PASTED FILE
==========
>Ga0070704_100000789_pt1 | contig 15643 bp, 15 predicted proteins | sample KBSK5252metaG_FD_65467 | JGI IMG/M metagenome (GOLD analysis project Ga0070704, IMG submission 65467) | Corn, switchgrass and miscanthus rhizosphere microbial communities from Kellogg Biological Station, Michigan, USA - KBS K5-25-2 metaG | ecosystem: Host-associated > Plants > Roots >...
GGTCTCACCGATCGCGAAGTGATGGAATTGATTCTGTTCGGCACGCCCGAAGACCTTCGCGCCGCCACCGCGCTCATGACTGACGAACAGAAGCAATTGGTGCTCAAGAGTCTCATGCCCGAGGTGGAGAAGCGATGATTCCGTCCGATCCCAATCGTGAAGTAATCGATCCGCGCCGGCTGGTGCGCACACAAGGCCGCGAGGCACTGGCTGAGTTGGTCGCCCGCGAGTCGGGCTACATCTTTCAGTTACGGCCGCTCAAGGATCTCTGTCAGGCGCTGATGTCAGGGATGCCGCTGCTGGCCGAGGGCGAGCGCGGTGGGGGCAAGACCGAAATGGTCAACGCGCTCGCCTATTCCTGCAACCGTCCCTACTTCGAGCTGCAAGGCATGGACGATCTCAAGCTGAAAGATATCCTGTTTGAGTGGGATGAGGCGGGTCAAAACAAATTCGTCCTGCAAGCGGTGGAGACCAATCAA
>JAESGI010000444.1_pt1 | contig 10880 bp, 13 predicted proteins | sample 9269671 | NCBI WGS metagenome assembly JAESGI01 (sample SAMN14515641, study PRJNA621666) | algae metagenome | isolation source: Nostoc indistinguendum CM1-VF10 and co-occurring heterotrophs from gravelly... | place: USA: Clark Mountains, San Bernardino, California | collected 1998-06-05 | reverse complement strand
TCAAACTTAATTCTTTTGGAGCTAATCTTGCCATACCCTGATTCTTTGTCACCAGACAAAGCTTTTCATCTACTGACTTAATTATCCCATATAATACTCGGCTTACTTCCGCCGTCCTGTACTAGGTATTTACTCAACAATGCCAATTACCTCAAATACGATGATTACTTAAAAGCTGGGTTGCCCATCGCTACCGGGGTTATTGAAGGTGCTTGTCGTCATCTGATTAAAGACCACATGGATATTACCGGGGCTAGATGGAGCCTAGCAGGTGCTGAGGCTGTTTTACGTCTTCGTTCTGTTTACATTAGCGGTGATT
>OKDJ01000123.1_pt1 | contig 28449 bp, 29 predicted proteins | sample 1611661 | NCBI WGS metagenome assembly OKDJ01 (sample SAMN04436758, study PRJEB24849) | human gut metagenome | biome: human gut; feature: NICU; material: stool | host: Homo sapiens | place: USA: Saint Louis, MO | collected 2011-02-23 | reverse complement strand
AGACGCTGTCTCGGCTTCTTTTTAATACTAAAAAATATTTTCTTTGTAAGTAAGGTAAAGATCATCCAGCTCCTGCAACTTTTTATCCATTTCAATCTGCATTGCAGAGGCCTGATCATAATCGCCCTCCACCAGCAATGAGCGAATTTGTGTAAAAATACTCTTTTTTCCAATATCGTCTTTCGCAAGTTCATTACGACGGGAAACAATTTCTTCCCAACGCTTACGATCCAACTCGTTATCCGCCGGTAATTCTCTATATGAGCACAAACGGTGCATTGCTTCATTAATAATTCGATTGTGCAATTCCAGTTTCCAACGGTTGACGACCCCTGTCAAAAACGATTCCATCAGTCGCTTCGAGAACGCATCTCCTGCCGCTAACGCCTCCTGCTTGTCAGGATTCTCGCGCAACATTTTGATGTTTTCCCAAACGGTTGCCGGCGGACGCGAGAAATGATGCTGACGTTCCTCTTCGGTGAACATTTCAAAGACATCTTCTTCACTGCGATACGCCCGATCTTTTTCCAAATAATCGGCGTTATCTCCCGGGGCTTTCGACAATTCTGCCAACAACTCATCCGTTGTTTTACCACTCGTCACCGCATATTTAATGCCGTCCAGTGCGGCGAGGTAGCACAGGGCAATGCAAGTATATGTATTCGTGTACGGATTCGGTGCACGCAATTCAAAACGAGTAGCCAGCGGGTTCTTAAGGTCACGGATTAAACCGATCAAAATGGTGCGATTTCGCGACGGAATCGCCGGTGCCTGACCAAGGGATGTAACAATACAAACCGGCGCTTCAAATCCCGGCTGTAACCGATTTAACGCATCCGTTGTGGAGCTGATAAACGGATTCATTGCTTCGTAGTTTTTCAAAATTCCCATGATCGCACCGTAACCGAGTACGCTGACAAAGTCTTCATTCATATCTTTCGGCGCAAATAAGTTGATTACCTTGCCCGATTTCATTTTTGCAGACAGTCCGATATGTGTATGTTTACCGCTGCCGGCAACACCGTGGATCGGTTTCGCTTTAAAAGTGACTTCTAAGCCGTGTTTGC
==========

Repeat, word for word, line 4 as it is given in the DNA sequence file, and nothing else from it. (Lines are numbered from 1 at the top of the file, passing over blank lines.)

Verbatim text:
TCAAACTTAATTCTTTTGGAGCTAATCTTGCCATACCCTGATTCTTTGTCACCAGACAAAGCTTTTCATCTACTGACTTAATTATCCCATATAATACTCGGCTTACTTCCGCCGTCCTGTACTAGGTATTTACTCAACAATGCCAATTACCTCAAATACGATGATTACTTAAAAGCTGGGTTGCCCATCGCTACCGGGGTTATTGAAGGTGCTTGTCGTCATCTGATTAAAGACCACATGGATATTACCGGGGCTAGATGGAGCCTAGCAGGTGCTGAGGCTGTTTTACGTCTTCGTTCTGTTTACATTAGCGGTGATT